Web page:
• Reading list

    Recognizing an Opinion: Findings From the IOM Evidence Communication Innovation Collaborative, by William D. Novelli, George C. Halvorson and John Santa (The Journal of the American Medicine Association)

    Why Premium Support? Restructure Medicare Advantage, Not Medicare, by Judy Feder, Stephen Zuckerman, Nicole Cafarella Lallemand and Brian Biles (Urban Institute)

    Premium support proponents argue that replacing public insurance with vouchers to purchase private (or public) coverage will harness market forces to contain costs. But the debate often ignores traditional Medicare’s administrative efficiency, purchasing power and the rewards to risk selection that accompany competition among plans. We show that despite Medicare Advantage (MA) plans’ success in enrolling beneficiaries, they have been unsuccessful in lowering costs. Except in 15 percent of counties, MA costs per beneficiary exceed costs for traditional Medicare. Fiscal prudence warrants limiting MA payments to 100 percent of traditional Medicare costs, while keeping payments to MA plans below traditional Medicare in the highest cost counties.

    Five questions for health economists, by Randall P. Ellis (International Journal of Health Care Finance and Economics)

    Wussinomics: the state of competitive efficiency in private health insurance, by Mark Pauly (International Journal of Health Care Finance and Economics)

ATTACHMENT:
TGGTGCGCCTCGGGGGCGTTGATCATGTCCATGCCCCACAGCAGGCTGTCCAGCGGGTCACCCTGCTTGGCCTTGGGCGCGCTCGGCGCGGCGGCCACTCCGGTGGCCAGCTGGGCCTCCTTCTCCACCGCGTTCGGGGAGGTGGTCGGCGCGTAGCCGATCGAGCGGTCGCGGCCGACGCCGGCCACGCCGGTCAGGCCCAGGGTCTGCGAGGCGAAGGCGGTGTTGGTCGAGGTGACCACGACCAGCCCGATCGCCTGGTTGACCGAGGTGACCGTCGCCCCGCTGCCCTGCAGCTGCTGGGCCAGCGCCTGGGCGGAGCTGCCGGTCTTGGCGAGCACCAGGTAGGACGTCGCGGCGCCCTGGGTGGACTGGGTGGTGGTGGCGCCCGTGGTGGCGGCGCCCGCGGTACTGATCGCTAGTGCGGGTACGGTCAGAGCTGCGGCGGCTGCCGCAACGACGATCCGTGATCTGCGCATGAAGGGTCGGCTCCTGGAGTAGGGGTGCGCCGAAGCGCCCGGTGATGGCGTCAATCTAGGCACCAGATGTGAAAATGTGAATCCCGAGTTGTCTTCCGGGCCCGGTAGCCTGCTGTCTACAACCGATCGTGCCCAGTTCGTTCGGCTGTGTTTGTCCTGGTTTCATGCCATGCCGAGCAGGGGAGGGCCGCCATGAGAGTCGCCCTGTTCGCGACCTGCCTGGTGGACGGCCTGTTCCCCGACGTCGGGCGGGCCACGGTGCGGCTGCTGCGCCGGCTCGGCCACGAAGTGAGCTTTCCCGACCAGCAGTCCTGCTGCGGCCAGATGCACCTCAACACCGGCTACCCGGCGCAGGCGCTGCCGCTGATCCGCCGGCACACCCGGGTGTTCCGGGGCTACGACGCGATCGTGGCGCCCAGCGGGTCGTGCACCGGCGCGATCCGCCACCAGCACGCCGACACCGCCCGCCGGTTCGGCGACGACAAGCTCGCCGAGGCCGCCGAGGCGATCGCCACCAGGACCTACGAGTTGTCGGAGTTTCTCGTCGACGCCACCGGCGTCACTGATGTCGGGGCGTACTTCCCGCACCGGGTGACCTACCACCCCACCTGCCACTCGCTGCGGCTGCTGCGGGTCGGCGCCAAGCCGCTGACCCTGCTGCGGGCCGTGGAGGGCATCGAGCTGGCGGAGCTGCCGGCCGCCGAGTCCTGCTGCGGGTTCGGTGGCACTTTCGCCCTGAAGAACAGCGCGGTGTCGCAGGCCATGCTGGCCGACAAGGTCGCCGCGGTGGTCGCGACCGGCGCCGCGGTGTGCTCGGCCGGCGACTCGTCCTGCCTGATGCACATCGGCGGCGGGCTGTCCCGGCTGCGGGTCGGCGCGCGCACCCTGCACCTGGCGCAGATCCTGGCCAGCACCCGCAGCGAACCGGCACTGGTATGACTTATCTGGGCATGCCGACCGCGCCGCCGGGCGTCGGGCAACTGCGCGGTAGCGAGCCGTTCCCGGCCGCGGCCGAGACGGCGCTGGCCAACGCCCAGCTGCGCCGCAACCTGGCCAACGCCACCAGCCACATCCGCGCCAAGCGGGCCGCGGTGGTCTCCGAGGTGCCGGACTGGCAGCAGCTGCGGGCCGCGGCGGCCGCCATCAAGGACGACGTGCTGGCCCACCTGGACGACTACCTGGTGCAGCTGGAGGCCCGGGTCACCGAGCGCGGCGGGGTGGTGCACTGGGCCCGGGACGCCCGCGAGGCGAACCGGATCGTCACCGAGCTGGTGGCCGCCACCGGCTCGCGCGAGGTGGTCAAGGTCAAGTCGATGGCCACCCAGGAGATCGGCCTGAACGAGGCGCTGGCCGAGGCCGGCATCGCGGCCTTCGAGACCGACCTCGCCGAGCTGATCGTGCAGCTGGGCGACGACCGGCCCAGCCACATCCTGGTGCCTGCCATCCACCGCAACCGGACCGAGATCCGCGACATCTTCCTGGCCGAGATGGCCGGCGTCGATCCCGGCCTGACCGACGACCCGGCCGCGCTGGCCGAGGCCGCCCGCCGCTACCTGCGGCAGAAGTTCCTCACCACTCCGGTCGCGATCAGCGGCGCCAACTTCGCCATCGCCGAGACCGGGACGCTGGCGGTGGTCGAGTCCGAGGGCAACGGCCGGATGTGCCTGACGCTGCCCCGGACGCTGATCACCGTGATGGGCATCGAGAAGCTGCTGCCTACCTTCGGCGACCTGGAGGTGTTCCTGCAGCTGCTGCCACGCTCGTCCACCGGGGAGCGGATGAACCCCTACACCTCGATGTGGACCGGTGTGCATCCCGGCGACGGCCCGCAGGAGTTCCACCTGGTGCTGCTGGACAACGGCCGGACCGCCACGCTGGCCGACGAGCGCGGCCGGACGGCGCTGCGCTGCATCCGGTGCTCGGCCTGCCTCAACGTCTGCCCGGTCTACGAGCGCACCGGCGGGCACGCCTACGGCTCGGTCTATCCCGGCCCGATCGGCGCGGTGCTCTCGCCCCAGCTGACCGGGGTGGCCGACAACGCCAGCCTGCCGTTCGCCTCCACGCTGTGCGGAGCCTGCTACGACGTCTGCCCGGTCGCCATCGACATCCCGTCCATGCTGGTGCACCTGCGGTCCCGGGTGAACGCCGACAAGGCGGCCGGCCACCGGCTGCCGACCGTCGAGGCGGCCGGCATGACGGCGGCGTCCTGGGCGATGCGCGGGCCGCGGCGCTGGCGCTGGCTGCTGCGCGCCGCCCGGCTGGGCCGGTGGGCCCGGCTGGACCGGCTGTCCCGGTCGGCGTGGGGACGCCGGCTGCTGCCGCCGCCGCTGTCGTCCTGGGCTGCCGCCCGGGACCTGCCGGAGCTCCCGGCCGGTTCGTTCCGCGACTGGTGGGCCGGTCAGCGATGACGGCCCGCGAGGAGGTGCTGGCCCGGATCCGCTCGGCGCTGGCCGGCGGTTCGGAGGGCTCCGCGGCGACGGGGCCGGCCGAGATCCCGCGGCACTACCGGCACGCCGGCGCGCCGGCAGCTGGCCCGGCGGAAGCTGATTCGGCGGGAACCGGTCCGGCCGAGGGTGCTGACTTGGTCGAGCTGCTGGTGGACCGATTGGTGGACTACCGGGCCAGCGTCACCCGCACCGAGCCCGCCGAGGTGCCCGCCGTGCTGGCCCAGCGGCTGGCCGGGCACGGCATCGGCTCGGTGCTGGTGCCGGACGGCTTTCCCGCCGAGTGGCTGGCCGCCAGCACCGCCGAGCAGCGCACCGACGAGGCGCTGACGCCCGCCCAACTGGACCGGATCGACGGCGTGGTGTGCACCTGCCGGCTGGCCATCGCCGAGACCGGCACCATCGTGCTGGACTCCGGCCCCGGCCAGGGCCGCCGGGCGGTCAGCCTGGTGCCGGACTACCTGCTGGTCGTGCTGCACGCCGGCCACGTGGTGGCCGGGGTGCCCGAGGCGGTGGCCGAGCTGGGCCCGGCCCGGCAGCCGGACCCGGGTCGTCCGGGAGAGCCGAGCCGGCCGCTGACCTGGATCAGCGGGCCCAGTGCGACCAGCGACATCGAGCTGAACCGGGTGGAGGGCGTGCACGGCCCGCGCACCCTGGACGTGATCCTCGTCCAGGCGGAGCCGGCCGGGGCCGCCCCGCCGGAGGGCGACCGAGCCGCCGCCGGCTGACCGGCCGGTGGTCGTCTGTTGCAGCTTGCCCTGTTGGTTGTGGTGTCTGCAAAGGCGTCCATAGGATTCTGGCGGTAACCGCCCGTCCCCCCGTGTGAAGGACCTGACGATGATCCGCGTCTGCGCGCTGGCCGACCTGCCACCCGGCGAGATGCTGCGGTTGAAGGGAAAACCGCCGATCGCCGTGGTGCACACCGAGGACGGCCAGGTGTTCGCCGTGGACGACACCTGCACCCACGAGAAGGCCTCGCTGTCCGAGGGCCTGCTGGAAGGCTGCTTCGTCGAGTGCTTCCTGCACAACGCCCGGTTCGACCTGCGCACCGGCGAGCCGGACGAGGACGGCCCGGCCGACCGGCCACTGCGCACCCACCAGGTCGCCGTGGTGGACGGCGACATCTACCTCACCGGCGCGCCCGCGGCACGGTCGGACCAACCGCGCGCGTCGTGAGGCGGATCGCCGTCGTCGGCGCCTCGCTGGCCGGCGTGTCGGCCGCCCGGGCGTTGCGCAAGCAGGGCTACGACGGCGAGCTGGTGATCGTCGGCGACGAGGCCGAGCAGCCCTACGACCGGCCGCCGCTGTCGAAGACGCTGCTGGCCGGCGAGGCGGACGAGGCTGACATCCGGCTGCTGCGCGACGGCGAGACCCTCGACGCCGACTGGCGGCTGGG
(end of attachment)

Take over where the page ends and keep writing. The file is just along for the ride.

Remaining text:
Health economics and policy: towards the undiscovered country of market based reform, by Stephen T. Parente (International Journal of Health Care Finance and Economics)

    Sinking, Swimming, or Learning to Swim in Medicare Part D, by Jonathan D. Ketcham, Claudio Lucarelli, Eugenio J. Miravete and M. Christopher Roebuck (American Economic Review)

    Under Medicare Part D, senior citizens choose prescription drug insurance offered by numerous private insurers. We examine nonpoor enrollees- actions in 2006 and 2007 using panel data. Our sample reduced overspending by $298 on average, with gains by 81 percent of them. The greatest improvements were by those who overspent most in 2006 and by those who switched plans. Decisions to switch depended on individuals’ overspending in 2006 and on individual-specific effects of changes in their current plans. The oldest consumers and those initiating medications for Alzheimer’s disease improved by more than average, suggesting that real-world institutions help overcome cognitive limitations.

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